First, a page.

Saturday, August 18, 2012

Cairo - revelations in the Egyptian Museum

I arrived in Cairo yesterday and pretty much crashed at the hotel, sleeping much of the day then getting a bite to eat at the mall next door. I guess I was more tired than I realized. Anyhow, after sleeping all day, then eating, then sleeping all night I managed to lift myself out of bed this morning and have a huge breakfast, intended to keep me going all day. It worked.

I spent most of the day at the famous Egyptian antiquities museum just off Tahrir Square. After about 5.5 hours of non-stop walking through the museum I managed to scratch the surface.

It is an awe-inspiring experience. It is vast, endless. The power and living spirit in the art defies words. These people, who had an apparent obsession with life after death managed to leave an artistic legacy that conveys their individual spirits down to the present day, 5000 years later.
 I just hope we can do them justice and preserve this work well enough that it will be there another 5000 years from now, to reveal to the people of that future time the potential of our species.
 Photography is not allowed inside the museum. So I've taken photos of the photos in my guide book for posting here. I'm probably breaking copyright laws. But hopefully this will inspire a few more people to go to the Museum and have this amazing experience.

The picture above is an unfinished portrait of Queen Nefertiti. A very similar one, finished, can be seen in the Egyptian collection in Berlin. It is most definitely the same face. People mistakenly characterize Egyptian art as "stylized" or idealized. But this is not the case with the real portraits, such as in the photos above, or the last photo in the post.

Even the animals have specific and unique expressions. I was stunned to see that the lion heads on the funerary bed of King Tutankhamun had expressions of grief and eyes that looked to the horizon, while the lion heads on his throne stared fixedly ahead with expressions of power and strength.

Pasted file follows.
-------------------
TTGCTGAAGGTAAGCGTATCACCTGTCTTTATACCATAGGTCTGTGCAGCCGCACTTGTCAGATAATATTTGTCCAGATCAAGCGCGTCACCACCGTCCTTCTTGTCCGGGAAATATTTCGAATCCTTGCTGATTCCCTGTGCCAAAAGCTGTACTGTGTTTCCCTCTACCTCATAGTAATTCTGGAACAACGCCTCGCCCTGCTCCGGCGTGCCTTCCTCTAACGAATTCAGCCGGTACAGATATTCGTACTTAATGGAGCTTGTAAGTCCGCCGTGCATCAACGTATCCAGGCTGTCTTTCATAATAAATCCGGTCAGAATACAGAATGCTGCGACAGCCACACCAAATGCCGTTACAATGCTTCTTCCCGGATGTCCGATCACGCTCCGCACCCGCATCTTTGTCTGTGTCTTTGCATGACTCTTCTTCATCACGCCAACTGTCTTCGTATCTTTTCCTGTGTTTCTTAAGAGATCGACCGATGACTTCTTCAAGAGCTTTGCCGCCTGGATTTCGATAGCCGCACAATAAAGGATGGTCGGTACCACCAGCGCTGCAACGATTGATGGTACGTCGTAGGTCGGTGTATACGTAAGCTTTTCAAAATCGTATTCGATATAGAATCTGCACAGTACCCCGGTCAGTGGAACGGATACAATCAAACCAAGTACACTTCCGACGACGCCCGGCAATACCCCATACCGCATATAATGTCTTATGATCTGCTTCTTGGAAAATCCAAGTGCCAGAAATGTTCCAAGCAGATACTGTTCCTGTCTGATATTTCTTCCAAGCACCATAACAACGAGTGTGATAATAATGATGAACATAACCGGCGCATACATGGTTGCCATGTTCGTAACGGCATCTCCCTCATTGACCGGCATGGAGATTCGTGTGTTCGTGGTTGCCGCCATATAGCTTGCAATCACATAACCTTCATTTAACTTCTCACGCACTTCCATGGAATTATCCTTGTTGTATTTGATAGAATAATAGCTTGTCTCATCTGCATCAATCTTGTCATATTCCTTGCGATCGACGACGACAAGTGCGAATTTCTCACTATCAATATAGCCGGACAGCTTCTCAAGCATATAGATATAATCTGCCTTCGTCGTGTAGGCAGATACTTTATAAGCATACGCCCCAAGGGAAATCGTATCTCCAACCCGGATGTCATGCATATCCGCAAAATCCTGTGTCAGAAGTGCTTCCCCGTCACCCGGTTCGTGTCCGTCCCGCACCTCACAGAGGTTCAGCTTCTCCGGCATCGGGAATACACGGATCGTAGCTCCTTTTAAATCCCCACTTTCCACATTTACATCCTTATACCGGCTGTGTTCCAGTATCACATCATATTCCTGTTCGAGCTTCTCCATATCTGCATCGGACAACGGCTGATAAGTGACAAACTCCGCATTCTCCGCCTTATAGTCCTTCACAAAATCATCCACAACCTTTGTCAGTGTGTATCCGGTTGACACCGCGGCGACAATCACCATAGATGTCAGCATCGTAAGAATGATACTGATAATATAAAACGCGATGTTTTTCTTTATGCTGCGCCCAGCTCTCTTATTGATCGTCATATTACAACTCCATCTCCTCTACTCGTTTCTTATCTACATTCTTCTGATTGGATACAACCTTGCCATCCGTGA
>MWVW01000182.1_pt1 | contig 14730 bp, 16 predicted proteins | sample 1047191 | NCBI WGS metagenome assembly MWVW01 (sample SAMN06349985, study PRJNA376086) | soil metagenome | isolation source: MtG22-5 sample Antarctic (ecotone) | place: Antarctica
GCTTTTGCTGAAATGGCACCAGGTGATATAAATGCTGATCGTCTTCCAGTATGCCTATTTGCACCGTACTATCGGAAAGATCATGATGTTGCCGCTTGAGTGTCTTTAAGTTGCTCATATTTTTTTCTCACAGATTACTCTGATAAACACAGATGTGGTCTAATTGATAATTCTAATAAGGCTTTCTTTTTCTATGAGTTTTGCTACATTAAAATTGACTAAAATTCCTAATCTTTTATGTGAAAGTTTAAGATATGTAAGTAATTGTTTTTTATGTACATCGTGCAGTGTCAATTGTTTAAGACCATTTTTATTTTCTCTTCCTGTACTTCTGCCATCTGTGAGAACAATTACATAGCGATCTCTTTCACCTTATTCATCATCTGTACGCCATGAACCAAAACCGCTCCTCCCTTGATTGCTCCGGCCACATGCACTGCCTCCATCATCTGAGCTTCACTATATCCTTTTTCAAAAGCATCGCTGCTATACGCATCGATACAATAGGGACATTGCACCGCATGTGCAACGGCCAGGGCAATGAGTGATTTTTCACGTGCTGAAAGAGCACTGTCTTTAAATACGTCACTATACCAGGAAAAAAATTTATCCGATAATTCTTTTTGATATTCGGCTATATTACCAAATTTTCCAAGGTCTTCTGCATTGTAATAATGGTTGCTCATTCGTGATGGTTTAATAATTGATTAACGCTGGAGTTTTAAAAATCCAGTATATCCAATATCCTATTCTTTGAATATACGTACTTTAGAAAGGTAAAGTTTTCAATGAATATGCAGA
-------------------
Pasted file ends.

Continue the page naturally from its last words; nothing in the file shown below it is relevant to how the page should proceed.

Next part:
The photo above is from the Tutankhamun collection. She is one of four goddesses who protect the shrine that held his canopic jars. These four figures must be seen in person. Photos do them no justice. They are among the most beautiful sculptures of the female ever conceived. Radiant, their very human curves seem delicately wrapped in fine gold linen while their faces and and gestures express love and protection.
 The museum building itself is quite a delight, designed by a French architect, Marcel Dourgnon, in the Beaux Arts style. It opened in 1902. The scale of it allows entire architectural ensembles and monumental sculptures to be housed within. The sculpture in the photo above was at least 30 feet tall.
The museum contains more than just sculptures. There are endless rooms filled with all the miscellany of everyday life, sandles, linen shawls, jewelry, tools... 

I hope some of you who read this will go there and experience it for yourself. For me it was a revelation. In a glass case was a necklace made of semi-precious stones and gold beads. The gold beads were shaped in the form of pumpkin seeds. Next to this necklace was a silver cup in the form of a pomegranate. I looked at these exquisite reproductions of nature in precious metals and suddenly felt I understood something about what they were trying to do. All of matter, in all its seemingly infinite forms, is comprised of just a few basic elements. But somehow, there is an ordering force that brings these elements together in varying forms with varying qualities. The pumpkin seed, containing within itself the ability to reproduce, to nourish and to create dozens more new seeds ... the pomegranate filled with sweet juice and yet again the seeds of its own reproduction ...  What is the mysterious force that orders the same basic elements into a myriad of forms, each with its own qualities, the pumpkin seed, the pomegranate, Horus the hawk, Anubis the jackal, Bastet the cat? If we could somehow reproduce the forms, would we perhaps be able to capture inside those forms the essential ordering nature? Would we be able to bring that ordering force to work in our own lives?


  1. Antonio,
    Your elegant writing coupled with these lovely photos is a quite a combination. Thank you for taking the time to write, in spite of your exhaustion.

  2. I will echo Sony's comment and say that you write elegantly and insightfully. Thank you for sharing your experiences and thoughts with us. I am so glad you got to see these incredible ancient treasures, with their glimpse into our very humanity.

  3. I really enjoyed the narration and pics Antonio, thanks much for sharing!

  4. I echo Sony's words. Thank you for this beautifully written and insightful post. I'm so glad you have been able to see the Pyramids and all this beautiful ancient art, which connects us back through thousands of years to our common shared humanity.